Editorial | Beyond sentiment in Fraser-Pryce/Francis split
We expect that there will be more than a fair bit of mawkish simpering in Jamaica over the disclosure that Shelly-Ann Fraser-Pryce, formerly the world's pre-eminent female sprinter, is leaving her MVP track club and her long-time coach, Stephen Francis. But while the sentimentality is understandable, it clouds something far more profound than is revealed by this development: the increasing professionalisation of Jamaican athletics and the economic opportunities that lay therein.
As this newspaper has highlighted, Mr Francis is perhaps the world's best athletics coach, or something close to that, with the record to prove it - including Mrs Fraser-Pryce. Since high school, Mrs Fraser-Pryce, 30, has had no other official coach.
Under Mr Francis' guidance, she was twice the Olympics champion at the 100 metres as well as having won the event three times at the International Association of Athletics Federations (IAAF) World Championships. She was also once the IAAF's 200 metres World champion. At the recently concluded Rio Olympics, Mrs Fraser-Pryce, who has carried a toe injury for much of the past year, gained the bronze medal in the 100 metres, while another Stephen Francis' prodigy, Elaine Thompson, won gold in the 100 and 200 metres.
It was at Rio that it emerged that Mrs Fraser-Pryce and Mr Francis are parting company after nearly a decade.
What is significant about this is the seeming absence of acrimony or ill-tempered dramatics with which the events have unfolded. Its handling, at least in public, has been more akin to a corporate disengagement; as when parties to an agreement determine that it is no longer working to their mutual interest and exercise the escape clause.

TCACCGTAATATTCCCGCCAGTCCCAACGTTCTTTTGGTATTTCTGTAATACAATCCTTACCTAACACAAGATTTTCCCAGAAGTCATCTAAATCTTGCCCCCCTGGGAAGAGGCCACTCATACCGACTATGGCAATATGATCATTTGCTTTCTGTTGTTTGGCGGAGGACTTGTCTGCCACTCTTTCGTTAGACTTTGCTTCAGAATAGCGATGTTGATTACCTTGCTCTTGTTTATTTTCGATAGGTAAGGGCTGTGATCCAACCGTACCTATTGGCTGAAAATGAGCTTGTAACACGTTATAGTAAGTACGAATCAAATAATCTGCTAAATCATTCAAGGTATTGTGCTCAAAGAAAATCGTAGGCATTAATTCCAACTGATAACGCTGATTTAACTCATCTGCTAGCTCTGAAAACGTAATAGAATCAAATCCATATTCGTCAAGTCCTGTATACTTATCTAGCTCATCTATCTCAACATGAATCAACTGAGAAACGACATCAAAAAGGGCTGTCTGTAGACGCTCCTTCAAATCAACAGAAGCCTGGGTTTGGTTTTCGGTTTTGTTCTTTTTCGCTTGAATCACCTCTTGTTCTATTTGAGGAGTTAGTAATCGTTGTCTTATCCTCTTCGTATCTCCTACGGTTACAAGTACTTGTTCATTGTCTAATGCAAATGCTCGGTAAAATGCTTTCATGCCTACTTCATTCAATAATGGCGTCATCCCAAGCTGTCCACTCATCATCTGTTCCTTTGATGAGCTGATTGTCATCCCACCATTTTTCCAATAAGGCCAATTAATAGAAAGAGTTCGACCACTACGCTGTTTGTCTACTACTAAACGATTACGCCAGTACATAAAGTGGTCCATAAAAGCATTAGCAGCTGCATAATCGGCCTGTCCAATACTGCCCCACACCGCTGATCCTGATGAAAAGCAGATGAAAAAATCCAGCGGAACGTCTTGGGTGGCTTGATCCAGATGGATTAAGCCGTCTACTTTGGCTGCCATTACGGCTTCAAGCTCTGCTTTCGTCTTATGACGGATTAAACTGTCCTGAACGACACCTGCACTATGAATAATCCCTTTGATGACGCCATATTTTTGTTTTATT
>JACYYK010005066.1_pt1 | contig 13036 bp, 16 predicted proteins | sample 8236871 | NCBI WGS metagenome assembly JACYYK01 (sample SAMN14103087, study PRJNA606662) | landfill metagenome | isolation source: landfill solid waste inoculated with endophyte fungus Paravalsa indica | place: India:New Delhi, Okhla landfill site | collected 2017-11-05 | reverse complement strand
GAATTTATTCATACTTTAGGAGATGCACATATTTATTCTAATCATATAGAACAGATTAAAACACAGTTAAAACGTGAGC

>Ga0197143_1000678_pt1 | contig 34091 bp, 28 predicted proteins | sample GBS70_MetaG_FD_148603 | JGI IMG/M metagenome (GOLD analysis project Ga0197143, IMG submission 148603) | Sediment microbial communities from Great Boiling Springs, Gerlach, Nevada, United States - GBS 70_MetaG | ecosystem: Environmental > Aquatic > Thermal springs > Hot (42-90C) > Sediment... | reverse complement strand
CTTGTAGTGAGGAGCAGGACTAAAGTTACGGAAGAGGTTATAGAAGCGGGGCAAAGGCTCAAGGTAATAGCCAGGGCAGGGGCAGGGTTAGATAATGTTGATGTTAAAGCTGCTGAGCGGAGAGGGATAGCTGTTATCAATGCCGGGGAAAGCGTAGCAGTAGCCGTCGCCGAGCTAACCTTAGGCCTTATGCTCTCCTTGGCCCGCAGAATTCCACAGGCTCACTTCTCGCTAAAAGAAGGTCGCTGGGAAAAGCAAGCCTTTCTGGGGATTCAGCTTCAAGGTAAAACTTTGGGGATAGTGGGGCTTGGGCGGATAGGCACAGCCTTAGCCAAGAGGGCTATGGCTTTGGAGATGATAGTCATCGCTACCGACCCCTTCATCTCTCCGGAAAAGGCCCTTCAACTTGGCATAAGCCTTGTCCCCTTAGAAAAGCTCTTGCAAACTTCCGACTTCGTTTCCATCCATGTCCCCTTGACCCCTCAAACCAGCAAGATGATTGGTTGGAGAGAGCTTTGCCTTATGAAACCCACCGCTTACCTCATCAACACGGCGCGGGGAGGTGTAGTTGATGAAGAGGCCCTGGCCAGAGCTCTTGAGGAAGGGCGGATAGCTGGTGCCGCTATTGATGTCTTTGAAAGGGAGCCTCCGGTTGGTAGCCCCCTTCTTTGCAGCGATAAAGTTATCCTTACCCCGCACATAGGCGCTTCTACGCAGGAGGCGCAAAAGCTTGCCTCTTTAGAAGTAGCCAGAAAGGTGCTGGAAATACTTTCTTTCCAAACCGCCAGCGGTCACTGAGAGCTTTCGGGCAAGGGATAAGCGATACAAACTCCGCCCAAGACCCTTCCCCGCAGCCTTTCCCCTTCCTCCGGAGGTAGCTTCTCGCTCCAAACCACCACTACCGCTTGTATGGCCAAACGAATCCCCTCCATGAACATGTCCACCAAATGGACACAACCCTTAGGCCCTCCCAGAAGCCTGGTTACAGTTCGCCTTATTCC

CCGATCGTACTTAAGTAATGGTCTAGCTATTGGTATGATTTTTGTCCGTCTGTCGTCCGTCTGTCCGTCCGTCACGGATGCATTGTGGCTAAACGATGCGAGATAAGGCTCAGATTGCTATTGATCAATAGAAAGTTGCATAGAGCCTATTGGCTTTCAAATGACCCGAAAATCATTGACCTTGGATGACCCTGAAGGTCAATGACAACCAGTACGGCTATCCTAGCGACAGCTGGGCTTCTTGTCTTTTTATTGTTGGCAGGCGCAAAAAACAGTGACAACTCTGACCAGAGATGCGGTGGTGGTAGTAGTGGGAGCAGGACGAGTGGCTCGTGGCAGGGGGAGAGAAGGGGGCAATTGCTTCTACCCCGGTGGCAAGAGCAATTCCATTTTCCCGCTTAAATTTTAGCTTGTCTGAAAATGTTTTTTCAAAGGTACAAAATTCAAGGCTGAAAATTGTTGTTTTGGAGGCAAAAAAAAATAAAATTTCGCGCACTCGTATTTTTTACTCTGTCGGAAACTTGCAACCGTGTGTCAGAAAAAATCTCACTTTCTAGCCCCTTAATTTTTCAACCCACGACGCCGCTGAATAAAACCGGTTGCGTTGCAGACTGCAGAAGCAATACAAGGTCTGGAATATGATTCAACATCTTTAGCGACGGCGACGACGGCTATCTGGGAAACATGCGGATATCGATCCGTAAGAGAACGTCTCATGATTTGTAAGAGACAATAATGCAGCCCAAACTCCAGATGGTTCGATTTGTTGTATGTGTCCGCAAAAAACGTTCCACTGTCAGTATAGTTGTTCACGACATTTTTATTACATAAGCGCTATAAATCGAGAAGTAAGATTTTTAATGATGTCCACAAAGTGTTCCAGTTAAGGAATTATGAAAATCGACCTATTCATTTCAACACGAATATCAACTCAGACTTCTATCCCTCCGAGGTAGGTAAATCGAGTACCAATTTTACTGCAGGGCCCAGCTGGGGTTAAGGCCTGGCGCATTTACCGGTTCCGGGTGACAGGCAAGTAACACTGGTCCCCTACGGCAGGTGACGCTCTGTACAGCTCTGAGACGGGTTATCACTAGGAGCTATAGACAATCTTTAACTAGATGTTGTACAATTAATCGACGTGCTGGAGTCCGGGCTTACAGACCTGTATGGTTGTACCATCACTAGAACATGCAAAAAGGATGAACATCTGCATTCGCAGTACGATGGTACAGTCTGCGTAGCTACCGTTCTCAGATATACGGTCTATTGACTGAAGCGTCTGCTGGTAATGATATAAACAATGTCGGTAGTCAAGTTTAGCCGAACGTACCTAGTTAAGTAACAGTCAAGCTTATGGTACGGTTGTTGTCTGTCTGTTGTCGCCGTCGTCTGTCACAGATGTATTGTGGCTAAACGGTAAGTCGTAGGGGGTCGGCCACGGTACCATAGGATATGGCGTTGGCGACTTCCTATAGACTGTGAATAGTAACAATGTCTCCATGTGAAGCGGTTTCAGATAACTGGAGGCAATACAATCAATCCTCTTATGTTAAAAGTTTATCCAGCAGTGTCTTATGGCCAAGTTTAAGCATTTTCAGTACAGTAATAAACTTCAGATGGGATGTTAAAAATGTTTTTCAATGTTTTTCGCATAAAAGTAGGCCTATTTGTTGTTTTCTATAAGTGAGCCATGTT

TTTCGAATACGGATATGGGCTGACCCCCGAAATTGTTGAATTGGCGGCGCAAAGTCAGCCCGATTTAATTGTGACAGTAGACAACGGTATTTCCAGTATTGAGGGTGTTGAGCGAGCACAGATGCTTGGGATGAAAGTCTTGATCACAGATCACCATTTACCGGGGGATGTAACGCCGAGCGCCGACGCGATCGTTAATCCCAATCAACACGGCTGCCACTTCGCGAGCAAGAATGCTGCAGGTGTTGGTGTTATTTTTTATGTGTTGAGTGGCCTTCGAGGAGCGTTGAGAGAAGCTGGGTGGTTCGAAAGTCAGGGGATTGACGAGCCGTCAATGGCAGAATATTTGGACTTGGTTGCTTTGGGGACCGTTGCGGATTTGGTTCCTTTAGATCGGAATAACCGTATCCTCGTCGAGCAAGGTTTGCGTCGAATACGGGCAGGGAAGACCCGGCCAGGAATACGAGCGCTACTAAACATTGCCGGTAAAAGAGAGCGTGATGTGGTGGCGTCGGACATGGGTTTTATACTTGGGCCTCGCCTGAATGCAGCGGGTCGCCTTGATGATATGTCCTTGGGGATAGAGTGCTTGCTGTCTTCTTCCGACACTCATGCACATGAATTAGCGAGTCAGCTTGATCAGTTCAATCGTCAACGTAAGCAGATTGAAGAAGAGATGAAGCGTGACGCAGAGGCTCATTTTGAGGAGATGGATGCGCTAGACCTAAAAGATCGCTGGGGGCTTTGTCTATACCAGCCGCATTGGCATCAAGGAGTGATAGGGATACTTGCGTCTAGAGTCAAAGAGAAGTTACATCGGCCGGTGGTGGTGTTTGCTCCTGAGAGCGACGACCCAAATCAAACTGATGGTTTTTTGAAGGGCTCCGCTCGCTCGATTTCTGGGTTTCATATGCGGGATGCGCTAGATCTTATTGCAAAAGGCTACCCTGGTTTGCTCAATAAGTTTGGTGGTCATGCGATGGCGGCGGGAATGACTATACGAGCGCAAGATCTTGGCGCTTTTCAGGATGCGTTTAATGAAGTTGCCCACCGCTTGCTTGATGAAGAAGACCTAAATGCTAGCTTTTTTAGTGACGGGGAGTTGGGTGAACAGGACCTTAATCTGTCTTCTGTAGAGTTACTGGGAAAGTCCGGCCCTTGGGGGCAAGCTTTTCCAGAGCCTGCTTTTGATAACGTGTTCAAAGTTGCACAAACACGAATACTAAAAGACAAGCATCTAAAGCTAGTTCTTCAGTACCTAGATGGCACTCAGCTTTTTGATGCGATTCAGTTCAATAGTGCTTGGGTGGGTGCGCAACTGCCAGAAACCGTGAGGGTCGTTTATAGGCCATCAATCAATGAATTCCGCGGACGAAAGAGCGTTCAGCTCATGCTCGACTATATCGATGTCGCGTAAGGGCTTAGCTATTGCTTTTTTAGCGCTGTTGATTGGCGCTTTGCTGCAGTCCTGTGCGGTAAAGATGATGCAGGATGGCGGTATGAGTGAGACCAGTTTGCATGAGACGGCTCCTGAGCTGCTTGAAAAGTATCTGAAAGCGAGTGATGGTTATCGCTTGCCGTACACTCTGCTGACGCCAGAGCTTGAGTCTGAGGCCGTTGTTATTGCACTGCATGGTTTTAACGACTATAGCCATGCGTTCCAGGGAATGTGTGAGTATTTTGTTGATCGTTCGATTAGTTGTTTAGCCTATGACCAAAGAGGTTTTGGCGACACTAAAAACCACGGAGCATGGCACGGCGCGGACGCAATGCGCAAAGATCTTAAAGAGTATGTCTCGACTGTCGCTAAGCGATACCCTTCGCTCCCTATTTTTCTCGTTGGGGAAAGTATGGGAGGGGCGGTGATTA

Mrs Fraser-Pryce has not spoken publicly about the development, but Mr Francis, in confirming her departure, told this newspaper: "... Looking to the future, I think she has every right to assess what is good for her. Staying with me as her coach (on her assessment) was not the best thing for her and she told me she was going to leave."
Whatever anyone may think of Mrs Fraser-Pryce's decision, it is hers to make, based on her own interest. And clearly, she has come to the conclusion that Mr Francis, for whatever reason, can take her no further. Indeed, in the corporate environment when CEOs are determined to have reached their limits with firms, or are incapable of turning around poor-performing ones, they are likely to be fired by their directors. Similarly, boards are fired by shareholders.
It is this corporatist approach to the management of track and field that Mr Francis, who has had a reputation for straightforwardness and stridency, seems to have accepted, which is as it should be, especially in the context of how Mr Francis operates. Indeed, as a principal of MVP, he has been a pioneer in the professionalisation of Jamaican athletics. Not only does he coach, but the club has acted as agent/mentor for athletes. Others have since followed.
The lager point here is that Jamaica is a global power in track athletics, with several talented coaches who have leveraged their skills to growing enterprises like MVP and Glen Mills' Racers Track Club. Their potential markets are beyond Jamaica - the entire world. And in their serious business, while good manners and decency remains important, there is little room for maudlin sentimentality, as Mrs Fraser-Pryce and Mr Francis have shown.